Change Your Mindset to Own Your Job, Relationships and More
Most of us have probably had that one math teacher, the kind who loves to assign problems that look like they'll take forever, and many sheets of paper, to solve.
However, if we understand what they’re about, those same problems can actually be solved in a few minutes, filling just a few inches on one sheet of paper.
The same can be said about real-world situations. Unfortunately, research says it’s pretty common for that sweet, simple solution to evade us.
Why do we fixate on complicated problem-solving tactics, even if simpler ones exist and the trickier ones are more likely to lead us astray? Scientists say a type of fixed mindset might be to blame.
Basically, we’re taught to think of information in one way so we return to that tactic even if it scrambles our thinking about the problem at hand.
Here are some ways that science shows changing your mindset can help you succeed in work, relationships and more.
Learn something new
Carol Dweck is a psychology professor at Stanford University and a TED speaker. She wrote the still-popular 2006 book "Mindset: The New Psychology of Success."
“Mindsets are beliefs — beliefs about yourself and your most basic qualities,” her website states. “Think about your intelligence, your talents, your personality. Are these qualities simply fixed traits, carved in stone and that’s that? Or are they things you can cultivate throughout your life?”
Think your traits are “just givens"? That’s a fixed mindset. Think dedication and effort can have a huge impact on even your most basic qualities? That’s a growth mindset. (Want a better gauge of your current mindset? Dweck has a free quiz on that, although the results page may encourage you to buy her book.)
The way you think about this can affect how you develop interests. Dweck and her research team found that university students who believed a person's interests are predetermined (evidence of a fixed mindset) reported feeling less interested in an article about a topic outside of their existing area of interest than ones who believed interests can be developed over time with commitment (a growth mindset).
More and more, employers seek out workers who thrive tackling interdisciplinary projects, even ones outside of their areas of expertise. Comfort with potential new interests is an asset today.
“Like every belief system, mindsets can arise from messages we get from others including managers, parents and teachers," the team wrote in an article for Harvard Business Review.
"In real-world settings, encouraging people to stick with a new interest even as it becomes challenging subtly suggests that encountering difficulty is normal in the development of a new interest; it is not a sign that one should move on. ... Interests and passions are not simply lingering within, waiting to be revealed. They can be developed with involvement and persistence.”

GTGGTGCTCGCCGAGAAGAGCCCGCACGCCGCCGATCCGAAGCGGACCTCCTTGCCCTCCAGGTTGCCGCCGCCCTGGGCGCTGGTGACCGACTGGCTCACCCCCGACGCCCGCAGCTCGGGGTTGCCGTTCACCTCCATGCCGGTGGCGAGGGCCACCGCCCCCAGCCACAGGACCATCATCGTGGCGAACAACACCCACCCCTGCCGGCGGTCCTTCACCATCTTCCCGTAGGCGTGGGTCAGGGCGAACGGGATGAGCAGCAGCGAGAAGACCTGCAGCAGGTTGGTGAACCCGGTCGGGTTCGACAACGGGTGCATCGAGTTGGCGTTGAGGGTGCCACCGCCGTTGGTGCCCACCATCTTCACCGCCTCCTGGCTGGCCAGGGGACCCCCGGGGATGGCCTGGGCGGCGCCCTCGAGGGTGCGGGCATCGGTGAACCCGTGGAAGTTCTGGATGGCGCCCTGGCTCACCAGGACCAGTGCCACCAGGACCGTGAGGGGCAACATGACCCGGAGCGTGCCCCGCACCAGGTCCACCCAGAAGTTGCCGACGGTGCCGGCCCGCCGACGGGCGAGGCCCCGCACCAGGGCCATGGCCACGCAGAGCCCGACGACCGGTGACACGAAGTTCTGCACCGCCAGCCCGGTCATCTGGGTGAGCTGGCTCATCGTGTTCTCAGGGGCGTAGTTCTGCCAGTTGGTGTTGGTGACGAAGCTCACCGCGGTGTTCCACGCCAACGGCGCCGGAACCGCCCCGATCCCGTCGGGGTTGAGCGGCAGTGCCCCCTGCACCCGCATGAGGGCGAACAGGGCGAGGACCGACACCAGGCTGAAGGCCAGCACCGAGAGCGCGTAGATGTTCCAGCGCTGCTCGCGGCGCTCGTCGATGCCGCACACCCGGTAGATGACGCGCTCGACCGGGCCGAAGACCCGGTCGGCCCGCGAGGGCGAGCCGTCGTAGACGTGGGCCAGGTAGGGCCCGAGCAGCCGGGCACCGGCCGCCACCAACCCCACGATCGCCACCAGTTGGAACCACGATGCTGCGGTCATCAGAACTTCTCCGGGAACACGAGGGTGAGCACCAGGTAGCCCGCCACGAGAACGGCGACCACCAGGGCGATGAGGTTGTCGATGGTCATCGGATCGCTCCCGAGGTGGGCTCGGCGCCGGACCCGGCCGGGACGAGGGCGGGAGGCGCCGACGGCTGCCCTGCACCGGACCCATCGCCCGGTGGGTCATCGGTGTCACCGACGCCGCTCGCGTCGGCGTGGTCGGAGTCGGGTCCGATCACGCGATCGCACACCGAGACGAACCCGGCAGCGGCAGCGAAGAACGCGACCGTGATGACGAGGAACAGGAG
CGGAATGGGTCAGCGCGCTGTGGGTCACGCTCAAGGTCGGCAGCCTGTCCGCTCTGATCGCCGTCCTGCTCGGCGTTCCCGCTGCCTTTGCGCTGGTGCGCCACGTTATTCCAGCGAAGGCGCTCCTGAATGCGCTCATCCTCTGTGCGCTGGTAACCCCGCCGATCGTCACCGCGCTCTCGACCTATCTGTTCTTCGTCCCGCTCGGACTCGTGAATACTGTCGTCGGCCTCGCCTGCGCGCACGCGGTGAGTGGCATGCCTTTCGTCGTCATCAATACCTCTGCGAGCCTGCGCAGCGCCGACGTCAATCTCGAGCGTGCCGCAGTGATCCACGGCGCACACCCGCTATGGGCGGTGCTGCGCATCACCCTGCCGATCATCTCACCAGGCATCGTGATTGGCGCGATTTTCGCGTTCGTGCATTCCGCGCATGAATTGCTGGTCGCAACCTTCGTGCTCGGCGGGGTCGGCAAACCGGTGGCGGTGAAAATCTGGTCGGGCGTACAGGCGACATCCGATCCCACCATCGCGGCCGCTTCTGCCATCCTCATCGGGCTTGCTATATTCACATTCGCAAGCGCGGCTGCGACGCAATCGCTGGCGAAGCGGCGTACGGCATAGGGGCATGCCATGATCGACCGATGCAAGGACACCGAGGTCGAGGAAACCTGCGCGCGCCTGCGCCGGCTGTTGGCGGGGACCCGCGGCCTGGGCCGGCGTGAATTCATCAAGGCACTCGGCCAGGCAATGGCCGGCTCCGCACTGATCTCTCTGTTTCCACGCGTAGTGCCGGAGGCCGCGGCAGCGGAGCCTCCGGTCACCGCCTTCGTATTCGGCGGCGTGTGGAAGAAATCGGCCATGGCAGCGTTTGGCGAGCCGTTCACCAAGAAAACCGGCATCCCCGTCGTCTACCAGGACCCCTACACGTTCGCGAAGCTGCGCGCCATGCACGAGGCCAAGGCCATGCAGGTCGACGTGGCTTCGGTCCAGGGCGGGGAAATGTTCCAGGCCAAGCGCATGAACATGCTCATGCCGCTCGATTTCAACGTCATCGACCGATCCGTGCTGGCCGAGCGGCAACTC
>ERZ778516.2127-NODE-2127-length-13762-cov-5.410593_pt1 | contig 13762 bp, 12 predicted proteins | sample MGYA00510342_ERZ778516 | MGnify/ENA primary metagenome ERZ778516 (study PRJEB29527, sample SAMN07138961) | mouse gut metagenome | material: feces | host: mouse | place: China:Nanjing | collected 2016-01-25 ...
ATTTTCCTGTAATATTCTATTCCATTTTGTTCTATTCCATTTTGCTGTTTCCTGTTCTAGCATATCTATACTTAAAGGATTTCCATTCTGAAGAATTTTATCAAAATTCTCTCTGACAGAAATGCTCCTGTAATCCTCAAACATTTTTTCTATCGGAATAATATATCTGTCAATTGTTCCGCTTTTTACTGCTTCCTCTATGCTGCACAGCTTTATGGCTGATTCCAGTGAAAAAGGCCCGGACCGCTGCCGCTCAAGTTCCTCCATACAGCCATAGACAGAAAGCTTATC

Shifting your mindset around eating can help you make healthier portion size choices.
Scientists discovered last year that by encouraging people to focus their minds on the health effects of food, they chose smaller portions for their lunches than folks who had been told to focus on pleasure the meal might bring or a desire to stay full until dinner.
The researchers even observed changes in the brains of those who adopted the health-focused mindset. They believe changing the way you think about your meals can be part of a healthier eating strategy.
“Brain scans showed how this approach can trigger activity in the prefrontal cortex, which is linked to self-control and future meal planning,” according to a news release about the research. “The encouraging message from this study is people of all weights responded positively to a healthy mindset instruction."
Get over your ex
Have you ever felt rejection you can’t seem to shake? Or had a friend who couldn't move on from a past relationship, even though it ended long ago? A mindset shift could help here, too.
Dweck and Lauren Howe, a social psychologist at Stanford University, found through their research that some people believe romantic rejection reveals something bad about themselves, something "that would also sabotage their future relationships,” Howe wrote for The Conversation.
“Some said they’d realized that they were too ‘clingy.’ Others thought they’d been ‘too sensitive’ or ‘bad at communicating.’"
In their study, the group who thought like that had a harder time moving on. They closed themselves off to new relationships or warily entered them.
“Others were afraid to disclose the rejection to a new partner, fearing that this person would change their opinion of them, thinking they had ‘baggage,'" Howe wrote. "This might explain why some people hide past rejections, treating them like a scar or stigma."
They saw these negative effects in people who think their personalities are unchangeable – in other words, ones with a fixed mindset about personality. But adopting a growth mindset can be an avenue past rejection.
“By encouraging the belief that personality can change and develop over time, we may be able to help people exorcise the ghosts of their romantic pasts – and move on to satisfying relationships in the future,” Howe wrote.
If you find yourself frustrated, upset or stuck with your work, school or personal life, ask yourself if your mindset is contributing to your struggles. If so, remember, your talent, skills, potential and even personality aren’t fixed. All these things can be changed and research shows we have the power to do it.